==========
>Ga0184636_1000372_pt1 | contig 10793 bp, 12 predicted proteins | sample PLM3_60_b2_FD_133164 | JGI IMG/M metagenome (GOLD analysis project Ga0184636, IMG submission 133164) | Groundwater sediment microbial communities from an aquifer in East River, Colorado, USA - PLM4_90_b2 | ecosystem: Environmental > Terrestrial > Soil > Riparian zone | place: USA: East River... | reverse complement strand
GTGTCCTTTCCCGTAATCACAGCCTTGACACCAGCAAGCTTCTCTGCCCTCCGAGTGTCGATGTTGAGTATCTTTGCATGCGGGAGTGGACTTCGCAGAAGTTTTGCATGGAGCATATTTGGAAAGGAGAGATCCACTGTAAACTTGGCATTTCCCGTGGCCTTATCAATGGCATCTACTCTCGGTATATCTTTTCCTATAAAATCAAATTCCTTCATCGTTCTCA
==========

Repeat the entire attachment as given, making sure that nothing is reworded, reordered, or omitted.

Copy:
>Ga0184636_1000372_pt1 | contig 10793 bp, 12 predicted proteins | sample PLM3_60_b2_FD_133164 | JGI IMG/M metagenome (GOLD analysis project Ga0184636, IMG submission 133164) | Groundwater sediment microbial communities from an aquifer in East River, Colorado, USA - PLM4_90_b2 | ecosystem: Environmental > Terrestrial > Soil > Riparian zone | place: USA: East River... | reverse complement strand
GTGTCCTTTCCCGTAATCACAGCCTTGACACCAGCAAGCTTCTCTGCCCTCCGAGTGTCGATGTTGAGTATCTTTGCATGCGGGAGTGGACTTCGCAGAAGTTTTGCATGGAGCATATTTGGAAAGGAGAGATCCACTGTAAACTTGGCATTTCCCGTGGCCTTATCAATGGCATCTACTCTCGGTATATCTTTTCCTATAAAATCAAATTCCTTCATCGTTCTCA